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DC DUI License Suspension

Washington, DC has an unusual system in which the criminal penalties for driving under the influence case are separate from the possible driver’s license penalties of the DC DMV. The criminal judges in DC only have control over whether a person is convicted of a DUI at trial and any sentencing conditions including jail time, probation, fines, or a combination of those. However, DC judges have no control over the suspension or revocation of a person’s driver’s license; that is handled as a separate matter by the DC DMV.

When someone is arrested for driving under the influence, they receive two forms. The first form tells them when they must appear before the criminal judge for an arraignment on their criminal case. The other form is the official notice of proposed revocation. This is a notice from the DC DMV saying that a person is eligible for mandatory license revocation because they were arrested for a DUI. If your license has been suspended for a first time DUI in DC, an experienced DUI lawyer can discuss your next steps in order to plan the appropriate defense for you and your future.

Revocation of the License

For a first offense DUI, the mandatory license revocation is six months in DC. The District does not have restricted licenses or limited licenses because the DC DMV rules are strictly written. There is no leeway in the six month period for license suspension and there are no exceptions. A first time DUI in DC has a flat six months revocation period.

When someone has a DC driver’s license, the DC DMV can physically take their license and revoke their driving privileges for the full six months after a first-time DUI arrest. A person who does not have a DC driver’s license is only eligible to have their DC driving privileges revoked for six months. The DC DMV cannot revoke a person’s full driver’s license when they do not have a DC driver’s license.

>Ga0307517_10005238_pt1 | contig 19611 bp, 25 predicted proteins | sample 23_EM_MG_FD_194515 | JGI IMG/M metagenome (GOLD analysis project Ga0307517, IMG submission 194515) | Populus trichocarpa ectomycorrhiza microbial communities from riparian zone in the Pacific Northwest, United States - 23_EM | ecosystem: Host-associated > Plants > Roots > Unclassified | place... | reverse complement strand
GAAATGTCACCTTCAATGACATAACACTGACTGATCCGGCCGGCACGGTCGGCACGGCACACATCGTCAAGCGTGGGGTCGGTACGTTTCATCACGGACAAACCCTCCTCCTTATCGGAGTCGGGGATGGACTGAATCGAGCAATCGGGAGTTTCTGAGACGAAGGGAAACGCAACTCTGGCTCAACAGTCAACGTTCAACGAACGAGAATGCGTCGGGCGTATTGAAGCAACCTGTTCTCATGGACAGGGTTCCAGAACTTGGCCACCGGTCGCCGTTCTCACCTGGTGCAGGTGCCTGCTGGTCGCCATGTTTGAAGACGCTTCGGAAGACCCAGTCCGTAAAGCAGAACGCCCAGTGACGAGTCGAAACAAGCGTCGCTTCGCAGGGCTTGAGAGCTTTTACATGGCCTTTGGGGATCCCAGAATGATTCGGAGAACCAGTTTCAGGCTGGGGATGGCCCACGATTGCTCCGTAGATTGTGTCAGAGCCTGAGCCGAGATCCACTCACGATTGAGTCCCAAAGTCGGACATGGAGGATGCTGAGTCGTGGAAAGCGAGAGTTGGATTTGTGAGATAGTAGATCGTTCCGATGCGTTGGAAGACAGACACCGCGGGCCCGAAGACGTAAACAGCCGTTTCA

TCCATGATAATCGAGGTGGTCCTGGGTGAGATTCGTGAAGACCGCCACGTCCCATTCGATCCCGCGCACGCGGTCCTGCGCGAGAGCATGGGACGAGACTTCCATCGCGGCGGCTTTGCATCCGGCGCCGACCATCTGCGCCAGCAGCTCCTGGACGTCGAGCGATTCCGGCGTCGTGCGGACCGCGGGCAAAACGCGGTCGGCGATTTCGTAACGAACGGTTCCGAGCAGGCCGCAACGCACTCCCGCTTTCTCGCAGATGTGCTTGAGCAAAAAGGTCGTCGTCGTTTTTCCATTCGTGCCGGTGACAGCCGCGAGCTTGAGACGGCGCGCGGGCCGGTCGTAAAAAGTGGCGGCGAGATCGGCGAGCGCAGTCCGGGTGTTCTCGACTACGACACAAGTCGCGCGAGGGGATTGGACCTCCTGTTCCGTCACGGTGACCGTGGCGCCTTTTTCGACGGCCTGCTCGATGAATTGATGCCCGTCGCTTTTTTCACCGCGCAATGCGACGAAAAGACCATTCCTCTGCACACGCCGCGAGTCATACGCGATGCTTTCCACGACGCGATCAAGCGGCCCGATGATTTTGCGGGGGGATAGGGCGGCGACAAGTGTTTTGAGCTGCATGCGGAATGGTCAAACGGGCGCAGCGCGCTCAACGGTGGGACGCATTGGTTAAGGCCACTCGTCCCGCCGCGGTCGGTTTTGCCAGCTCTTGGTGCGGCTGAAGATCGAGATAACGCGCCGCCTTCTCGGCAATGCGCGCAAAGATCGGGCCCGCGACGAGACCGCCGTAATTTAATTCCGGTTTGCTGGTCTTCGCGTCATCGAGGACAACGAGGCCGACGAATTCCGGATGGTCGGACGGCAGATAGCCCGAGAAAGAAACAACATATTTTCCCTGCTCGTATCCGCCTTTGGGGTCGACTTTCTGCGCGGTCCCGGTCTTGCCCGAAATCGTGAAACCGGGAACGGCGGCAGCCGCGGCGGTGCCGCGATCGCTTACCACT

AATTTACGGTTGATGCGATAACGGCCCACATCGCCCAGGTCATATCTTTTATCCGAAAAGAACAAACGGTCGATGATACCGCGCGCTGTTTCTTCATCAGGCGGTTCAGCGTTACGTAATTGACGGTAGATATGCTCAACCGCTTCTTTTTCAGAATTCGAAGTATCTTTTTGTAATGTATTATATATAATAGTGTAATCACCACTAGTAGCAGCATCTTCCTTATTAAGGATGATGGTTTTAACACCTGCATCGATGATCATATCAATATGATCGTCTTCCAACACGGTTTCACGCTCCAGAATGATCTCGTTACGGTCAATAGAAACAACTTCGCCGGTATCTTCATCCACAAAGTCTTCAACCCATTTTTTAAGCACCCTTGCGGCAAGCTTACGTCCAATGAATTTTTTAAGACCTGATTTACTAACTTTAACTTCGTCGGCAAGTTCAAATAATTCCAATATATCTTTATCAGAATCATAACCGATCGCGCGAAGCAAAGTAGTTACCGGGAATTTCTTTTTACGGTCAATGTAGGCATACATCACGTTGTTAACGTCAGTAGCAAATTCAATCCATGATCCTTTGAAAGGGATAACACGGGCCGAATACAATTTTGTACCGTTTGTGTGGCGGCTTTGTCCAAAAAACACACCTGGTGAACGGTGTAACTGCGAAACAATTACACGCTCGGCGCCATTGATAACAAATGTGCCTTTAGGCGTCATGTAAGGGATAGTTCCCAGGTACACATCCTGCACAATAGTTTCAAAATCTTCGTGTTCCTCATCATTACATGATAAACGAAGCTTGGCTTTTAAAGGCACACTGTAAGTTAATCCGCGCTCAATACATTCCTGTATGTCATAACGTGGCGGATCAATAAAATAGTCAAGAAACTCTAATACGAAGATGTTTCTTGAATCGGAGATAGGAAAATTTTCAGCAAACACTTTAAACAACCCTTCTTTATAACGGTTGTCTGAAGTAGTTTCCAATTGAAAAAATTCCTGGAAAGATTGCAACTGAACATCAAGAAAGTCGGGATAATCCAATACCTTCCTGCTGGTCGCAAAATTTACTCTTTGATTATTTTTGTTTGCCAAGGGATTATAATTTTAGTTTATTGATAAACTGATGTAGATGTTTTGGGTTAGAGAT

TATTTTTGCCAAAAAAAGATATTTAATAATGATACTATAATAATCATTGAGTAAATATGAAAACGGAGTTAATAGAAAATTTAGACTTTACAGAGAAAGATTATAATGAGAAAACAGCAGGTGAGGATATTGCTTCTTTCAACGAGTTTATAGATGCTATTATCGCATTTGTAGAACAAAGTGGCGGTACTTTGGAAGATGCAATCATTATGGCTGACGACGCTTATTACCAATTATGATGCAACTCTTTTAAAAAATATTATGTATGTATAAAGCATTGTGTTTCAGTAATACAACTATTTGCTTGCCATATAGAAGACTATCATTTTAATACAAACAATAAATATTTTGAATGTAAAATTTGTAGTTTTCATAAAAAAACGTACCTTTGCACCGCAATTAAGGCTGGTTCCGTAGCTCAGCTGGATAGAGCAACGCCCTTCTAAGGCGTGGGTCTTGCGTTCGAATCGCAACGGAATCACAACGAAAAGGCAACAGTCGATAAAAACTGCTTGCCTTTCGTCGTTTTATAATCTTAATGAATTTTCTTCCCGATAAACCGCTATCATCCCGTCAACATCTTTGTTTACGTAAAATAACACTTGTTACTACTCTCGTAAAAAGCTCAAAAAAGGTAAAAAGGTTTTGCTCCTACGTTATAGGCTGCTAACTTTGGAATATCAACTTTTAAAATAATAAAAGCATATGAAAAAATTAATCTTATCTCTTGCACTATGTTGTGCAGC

However, a revocation of a non-DC driver’s license privileges after a DUI charge in the District can be transferred to a person’s home state. Their home state could take action against their driver’s license based on that state’s rules. When an individual receives a notice of license revocation from the DC DMV; the form tells them they have a specific window of time in which to schedule a hearing with the DC DMV to challenge the proposed revocation.

Requesting a Hearing

If a person has a DC license, they have a 10-day period to request a hearing. When someone has a non-DC license, they have 15 days. In either case, the person must go to the DC DMV adjudication department to schedule the DMV hearing in person. At the hearing, the DC DMV could hear testimony separately from the DC criminal case. The DC DMV makes a determination as to whether that person’s driving driver’s license or driving privileges in DC are revoked.

If the DMV does not hear sufficient evidence to revoke someone’s driver’s license or driving privileges in DC, the DMV can wait for the outcome of the criminal case. If the person is convicted, they face the same mandatory loss of driving privileges. If a person is not convicted, the DC DMV might take no action against their driving privileges.

A person who is arrested for a first time DUI in DC has 10 or 15 days to schedule a hearing to challenge the proposed revocation of their license. When a person schedules the hearing, their driving privileges are placed on a pending suspension or pending revocation status.

Challenging License Suspension

Driving privileges are not affected during the 10 or 15 day period after the DUI. If the DC DMV hears enough evidence at the hearing to conclude that the person was driving under the influence, the DMV takes action against their driver’s license and imposes the mandatory six-month license revocation period. If a person is alleged to have refused to provide a sample of breath, blood, or urine after being arrested, they are eligible for a mandatory one-year DUI license suspension.

At the hearing, the person can challenge the evidence against them and argue to have the DMV not impose that revocation. The DMV’s only consideration for revocation of the DUI license suspension is the evidence in the person’s case. A person cannot have a restricted permit and cannot argue that their license should not be revoked because it is a burden. Anyone wanting to challenge the suspension of their license after a DC DUI charge should contact a DUI lawyer who can assist in their case.

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